Conventional multijunction solar cells are configured such that vertically-stacked pn junctions are connected in series. These devices are typically referred to as current-matched multijunction solar cells because the individual pn junctions are usually designed to have the same current output. In a monolithically integrated device, the electrical connections between adjacent pn junctions are made with a tunnel junction. The tunnel junction is an ultrathin pn junction composed of heavily doped high bandgap energy p-type conductivity and n-type conductivity regions (heavily doped being defined herein as dopant concentrations of greater than about 1018 cm−3). From a manufacturing standpoint, tunnel junctions present a convenient way to “hard-wire” connections between vertically-stacked pn junctions, but achieving adequately high doping concentrations is difficult or impossible in many semiconductor materials. This is particularly true for many thin film semiconductors that are used in polycrystalline single junction and multijunction solar cells.

Voltage-matched multijunction solar cell designs can circumvent some of the limitations of current-matched designs. Variations in the solar spectrum throughout the day can have a large impact on the current that is output by individual pn junctions, but spectral variations will have a much smaller impact on the voltage output. Therefore, the performance of voltage-matched multijunction solar cells suffers less from diurnal spectral variations than current-matched multijunction solar cells. Moreover, tunnel junctions are not required between vertically-stacked pn junctions in a voltage matched design. This is advantageous when designing multijunction solar cells utilizing semiconductors in which it is difficult to achieve heavily doped ultrathin layers. The primary disadvantage of voltage-matched multijunction solar cells, however, is the need for more complex intra-cell electrical connections. Sub-cells formed within the same pn-junctions are typically connected in series, forming a sub-cell string, and the strings from the different vertically stacked pn-junctions are then connected in parallel. The number of sub-cells in each of the strings need not necessarily be the same and are chosen so that the voltage outputs of all of the strings match. Isolating and connecting sub-cells in pn junctions that are buried within monolithically-integrated multijunction solar cell stacks is challenging because it usually requires physical removal of material from overlying pn junctions in order to access buried pn junctions. In these cases, fabrication requires multiple etch and growth steps, which can add to the cost of the solar cell module. It also necessarily constrains the geometry and layout of the sub-cells in each pn junction layer.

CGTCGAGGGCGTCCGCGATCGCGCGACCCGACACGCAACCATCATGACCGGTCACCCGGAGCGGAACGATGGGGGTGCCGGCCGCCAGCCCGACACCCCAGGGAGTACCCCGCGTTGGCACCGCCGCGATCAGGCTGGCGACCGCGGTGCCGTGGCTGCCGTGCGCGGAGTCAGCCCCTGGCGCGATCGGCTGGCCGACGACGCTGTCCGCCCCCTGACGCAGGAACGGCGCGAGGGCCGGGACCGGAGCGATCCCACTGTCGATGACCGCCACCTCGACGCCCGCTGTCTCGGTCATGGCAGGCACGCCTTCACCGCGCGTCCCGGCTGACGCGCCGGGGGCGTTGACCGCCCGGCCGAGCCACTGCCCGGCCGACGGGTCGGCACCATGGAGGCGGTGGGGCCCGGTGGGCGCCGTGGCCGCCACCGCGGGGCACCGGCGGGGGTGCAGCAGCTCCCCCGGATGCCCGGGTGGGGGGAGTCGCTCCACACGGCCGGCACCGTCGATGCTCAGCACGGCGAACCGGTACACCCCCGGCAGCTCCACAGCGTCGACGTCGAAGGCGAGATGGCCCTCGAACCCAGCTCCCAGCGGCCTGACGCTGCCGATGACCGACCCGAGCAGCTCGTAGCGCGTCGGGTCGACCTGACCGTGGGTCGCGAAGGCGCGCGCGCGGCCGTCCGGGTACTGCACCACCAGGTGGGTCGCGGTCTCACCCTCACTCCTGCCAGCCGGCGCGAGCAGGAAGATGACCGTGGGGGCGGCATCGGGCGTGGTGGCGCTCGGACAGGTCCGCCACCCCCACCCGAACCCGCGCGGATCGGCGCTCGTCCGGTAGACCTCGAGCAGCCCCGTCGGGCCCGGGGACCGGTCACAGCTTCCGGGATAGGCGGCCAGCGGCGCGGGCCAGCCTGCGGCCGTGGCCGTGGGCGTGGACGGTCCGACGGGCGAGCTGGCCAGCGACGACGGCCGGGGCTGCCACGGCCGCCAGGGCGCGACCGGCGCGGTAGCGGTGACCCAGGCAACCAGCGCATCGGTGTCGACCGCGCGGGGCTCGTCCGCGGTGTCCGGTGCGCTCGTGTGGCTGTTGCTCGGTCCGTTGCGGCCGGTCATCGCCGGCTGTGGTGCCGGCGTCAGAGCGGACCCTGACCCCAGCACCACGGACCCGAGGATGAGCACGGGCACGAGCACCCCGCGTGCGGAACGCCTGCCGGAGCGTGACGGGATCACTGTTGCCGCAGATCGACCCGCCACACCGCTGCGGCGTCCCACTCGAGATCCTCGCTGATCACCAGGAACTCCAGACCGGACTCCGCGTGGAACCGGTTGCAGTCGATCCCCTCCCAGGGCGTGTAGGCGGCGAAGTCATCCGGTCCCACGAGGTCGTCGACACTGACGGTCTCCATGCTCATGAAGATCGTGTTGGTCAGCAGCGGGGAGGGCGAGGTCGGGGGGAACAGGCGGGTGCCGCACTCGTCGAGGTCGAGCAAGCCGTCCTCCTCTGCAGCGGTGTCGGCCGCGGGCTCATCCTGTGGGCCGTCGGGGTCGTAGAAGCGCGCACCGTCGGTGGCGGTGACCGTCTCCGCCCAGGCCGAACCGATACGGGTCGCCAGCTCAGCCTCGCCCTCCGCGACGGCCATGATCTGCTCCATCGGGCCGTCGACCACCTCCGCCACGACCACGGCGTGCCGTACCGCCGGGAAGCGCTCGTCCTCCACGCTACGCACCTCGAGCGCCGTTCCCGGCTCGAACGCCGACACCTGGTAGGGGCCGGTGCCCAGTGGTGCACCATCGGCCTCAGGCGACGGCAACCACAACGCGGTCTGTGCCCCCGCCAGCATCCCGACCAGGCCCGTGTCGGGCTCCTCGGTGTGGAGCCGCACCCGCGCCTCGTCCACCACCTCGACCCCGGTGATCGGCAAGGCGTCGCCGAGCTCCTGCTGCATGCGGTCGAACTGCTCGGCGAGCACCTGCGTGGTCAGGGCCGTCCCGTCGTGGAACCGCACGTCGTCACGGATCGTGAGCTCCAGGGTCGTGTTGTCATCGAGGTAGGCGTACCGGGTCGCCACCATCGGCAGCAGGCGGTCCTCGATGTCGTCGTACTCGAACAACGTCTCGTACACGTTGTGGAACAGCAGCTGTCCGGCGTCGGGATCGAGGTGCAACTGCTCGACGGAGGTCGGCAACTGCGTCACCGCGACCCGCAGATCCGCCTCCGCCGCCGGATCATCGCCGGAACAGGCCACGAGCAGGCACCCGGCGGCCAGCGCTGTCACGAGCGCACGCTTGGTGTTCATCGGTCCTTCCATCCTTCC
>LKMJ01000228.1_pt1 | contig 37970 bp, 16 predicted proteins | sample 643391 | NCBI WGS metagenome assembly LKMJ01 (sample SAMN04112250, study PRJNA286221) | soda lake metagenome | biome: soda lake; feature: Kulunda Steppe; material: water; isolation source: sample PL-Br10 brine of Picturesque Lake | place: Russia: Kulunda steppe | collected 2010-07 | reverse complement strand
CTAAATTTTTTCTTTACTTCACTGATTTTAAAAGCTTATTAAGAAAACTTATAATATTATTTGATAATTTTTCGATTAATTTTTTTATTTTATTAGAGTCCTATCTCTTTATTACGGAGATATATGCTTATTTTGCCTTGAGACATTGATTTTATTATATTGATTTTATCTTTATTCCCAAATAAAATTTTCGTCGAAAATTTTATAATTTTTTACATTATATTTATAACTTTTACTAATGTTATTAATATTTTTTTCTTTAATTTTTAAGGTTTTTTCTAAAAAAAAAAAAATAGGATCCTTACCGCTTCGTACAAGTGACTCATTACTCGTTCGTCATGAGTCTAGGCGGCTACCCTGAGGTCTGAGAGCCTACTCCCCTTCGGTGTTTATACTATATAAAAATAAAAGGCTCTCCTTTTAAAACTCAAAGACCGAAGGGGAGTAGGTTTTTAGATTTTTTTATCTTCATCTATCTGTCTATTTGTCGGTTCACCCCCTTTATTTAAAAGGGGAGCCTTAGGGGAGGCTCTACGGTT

Polycrystalline or amorphous thin film solar cells, including cadmium telluride (CdTe), copper indium gallium selenide (sulfide) (CIGS), copper zinc tin sulfide (CZTS), polycrystalline or microcrystalline silicon (Si) and amorphous Si (a-Si) architectures, have many advantages over crystalline Si or III-V solar cell technologies. For example, polycrystalline or amorphous thin film designs feature relatively lower overall material usage as compared to crystalline silicon cells, and the ability to fabricate cells on large area glass substrates with atmospheric deposition techniques reduces manufacturing and module costs. One trade-off is that single junction polycrystalline and/or amorphous designs have comparatively lower conversion efficiencies than their crystalline Si or III-V counterparts.

Multijunction solar cell designs incorporating thin film materials would capitalize on inexpensive processing costs while providing an avenue to increased efficiencies over single junction polycrystalline or amorphous thin film solar cells. Thin film solar cell designs featuring monolithically integrated structures in which the individual vertically stacked pn junctions are connected in series require that the output of these individual pn junctions be substantially current matched. As noted above, this requirement necessitates that tunnel junctions are formed between the monolithically grown vertically stacked pn junctions to facilitate current flow. However, difficulty in achieving heavily doped ultrathin layers in thin film materials impedes the formation of low resistance tunnel junctions making the production of thin film current matched solar cells problematic. Furthermore, the complexity of processing steps required by known prior-art voltage matched approaches (whether monolithic or mechanically stacked) makes known voltage matched solar cell technologies costly and thus unattractive.